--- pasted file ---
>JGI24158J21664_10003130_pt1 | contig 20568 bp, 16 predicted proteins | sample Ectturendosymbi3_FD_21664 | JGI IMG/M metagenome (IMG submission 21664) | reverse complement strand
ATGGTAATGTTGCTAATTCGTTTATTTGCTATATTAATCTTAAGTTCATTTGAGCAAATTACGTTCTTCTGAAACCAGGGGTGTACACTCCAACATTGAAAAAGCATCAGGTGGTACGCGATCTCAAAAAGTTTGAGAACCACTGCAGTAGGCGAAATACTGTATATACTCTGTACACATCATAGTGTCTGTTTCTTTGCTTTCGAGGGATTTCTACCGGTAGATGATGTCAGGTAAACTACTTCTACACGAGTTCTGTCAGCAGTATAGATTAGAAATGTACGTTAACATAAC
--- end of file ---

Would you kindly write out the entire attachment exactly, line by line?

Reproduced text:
>JGI24158J21664_10003130_pt1 | contig 20568 bp, 16 predicted proteins | sample Ectturendosymbi3_FD_21664 | JGI IMG/M metagenome (IMG submission 21664) | reverse complement strand
ATGGTAATGTTGCTAATTCGTTTATTTGCTATATTAATCTTAAGTTCATTTGAGCAAATTACGTTCTTCTGAAACCAGGGGTGTACACTCCAACATTGAAAAAGCATCAGGTGGTACGCGATCTCAAAAAGTTTGAGAACCACTGCAGTAGGCGAAATACTGTATATACTCTGTACACATCATAGTGTCTGTTTCTTTGCTTTCGAGGGATTTCTACCGGTAGATGATGTCAGGTAAACTACTTCTACACGAGTTCTGTCAGCAGTATAGATTAGAAATGTACGTTAACATAAC